Panchayet System

Panchayet System an old local government institution. The term 'panchayet' implies an assembly of five or more persons. The term was in vogue in Bengal, as in the rest of northern India, since time immemorial. During the ancient period, this village assembly or panchayet, which was either nominated by the king or elected by the people of a village, was left undisturbed in the overall management of the administration of the village. The composition of the panchayets was such that they represented different classes and castes. The panchayets distributed land among the villagers, collected tax from them and paid to the government its due share. Kautilya's Arthashastra mentioned the grama-vrddhas (village elders) who were the esteemed members of the village assembly and whose duty was to assist the government officials in deciding petty disputes in the villages.

The Muslim rulers introduced a system of administration, which was more or less centripetal in character. Even then the administration of the villages was left undisturbed so long as the zamindars paid their royal dues regularly. The administration of justice and the maintenance of law and order in the villages were in the hands of the zamindars. The village council or panchayet, popularly known as the caste council, enjoyed limited powers and authority in the sense that it could interpret only social laws and customs and suggest penalties only against the violators of these.

At the initial stage of British rule, the prevailing pattern of rural administration of Bengal was retained. The panchayet, known as the caste kachari and headed by the zamindar, decided only petty civil and criminal cases and cases relating to caste, such as persons having lost their caste or any dispute relating to marriage. The panchayet as a viable juridico-political unit of administration was yet to emerge since the zamindar was the sole authority in the administration of justice within the villages. The once somewhat impotent panchayet was sought to be revived by the passing of the Bengal Village Chowkidari Act of 1870 that placed village chowkidars under the control of the panchayet. In spite of this, the panchayet was hardly a popular body. It was neither elected by the village people nor given any welfare functions of the village.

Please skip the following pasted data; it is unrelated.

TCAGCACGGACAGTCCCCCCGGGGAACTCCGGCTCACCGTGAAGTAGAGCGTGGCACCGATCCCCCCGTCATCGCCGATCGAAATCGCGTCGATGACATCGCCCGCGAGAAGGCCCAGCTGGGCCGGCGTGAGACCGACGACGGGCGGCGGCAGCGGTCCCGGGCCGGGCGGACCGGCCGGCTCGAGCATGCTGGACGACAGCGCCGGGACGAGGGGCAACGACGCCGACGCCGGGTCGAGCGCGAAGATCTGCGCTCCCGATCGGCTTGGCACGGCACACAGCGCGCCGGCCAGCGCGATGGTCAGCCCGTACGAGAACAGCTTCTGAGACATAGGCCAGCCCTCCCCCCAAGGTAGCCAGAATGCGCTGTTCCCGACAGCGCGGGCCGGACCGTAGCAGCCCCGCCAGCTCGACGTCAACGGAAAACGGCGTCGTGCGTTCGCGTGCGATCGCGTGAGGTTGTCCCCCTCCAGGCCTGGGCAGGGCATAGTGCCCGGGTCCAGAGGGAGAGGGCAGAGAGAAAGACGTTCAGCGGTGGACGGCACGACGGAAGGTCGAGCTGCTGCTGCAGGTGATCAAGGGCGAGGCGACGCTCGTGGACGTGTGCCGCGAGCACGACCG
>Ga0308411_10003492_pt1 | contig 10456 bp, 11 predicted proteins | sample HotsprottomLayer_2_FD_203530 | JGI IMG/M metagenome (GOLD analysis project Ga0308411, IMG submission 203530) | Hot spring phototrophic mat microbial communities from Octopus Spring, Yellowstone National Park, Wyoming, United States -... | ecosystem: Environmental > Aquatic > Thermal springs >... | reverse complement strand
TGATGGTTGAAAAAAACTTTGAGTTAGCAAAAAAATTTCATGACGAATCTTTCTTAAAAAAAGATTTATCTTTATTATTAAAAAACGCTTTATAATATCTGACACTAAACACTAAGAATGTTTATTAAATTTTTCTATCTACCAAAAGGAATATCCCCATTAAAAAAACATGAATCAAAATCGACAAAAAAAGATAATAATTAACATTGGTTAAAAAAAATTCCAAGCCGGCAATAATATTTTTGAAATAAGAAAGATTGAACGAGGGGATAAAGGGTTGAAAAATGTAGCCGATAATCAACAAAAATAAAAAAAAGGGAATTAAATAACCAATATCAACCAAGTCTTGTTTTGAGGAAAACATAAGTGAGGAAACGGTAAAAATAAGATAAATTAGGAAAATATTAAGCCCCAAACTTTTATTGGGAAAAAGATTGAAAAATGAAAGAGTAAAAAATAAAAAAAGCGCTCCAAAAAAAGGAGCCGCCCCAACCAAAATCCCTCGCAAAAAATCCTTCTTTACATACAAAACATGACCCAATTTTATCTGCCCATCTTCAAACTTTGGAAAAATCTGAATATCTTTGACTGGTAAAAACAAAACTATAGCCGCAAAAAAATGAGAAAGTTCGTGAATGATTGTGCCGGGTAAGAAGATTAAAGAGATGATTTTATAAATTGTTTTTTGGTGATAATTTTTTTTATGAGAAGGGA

The year 1885 ushered in a new era in the history of local self-government in Bengal. Since then the British government was in search of inventing new institutions and implanting them in the soil of Bengal for carrying on rural administration. The Local Self-government Act of 1885 introduced a District Board in every district and a Local Board in every sub-division leaving, at first, the village panchayet untouched. But soon doubts began to appear in the minds of the British rulers regarding the efficacy of a village panchayet which was denied any welfare function in the village. Accordingly, the British government accepted the recommendation of the Royal Commission on Decentralisation which suggested the fusion of the chowkidari and municipal functions in the village and introduced a new body at village level, known as the Union Board, which replaced the panchayet and was vested with both the police and municipal functions. Finally, the panchayeti system of Bengal fell into desuetude with the passing of the Bengal Village Self-government Act of 1919. [Shibnath Banerjee]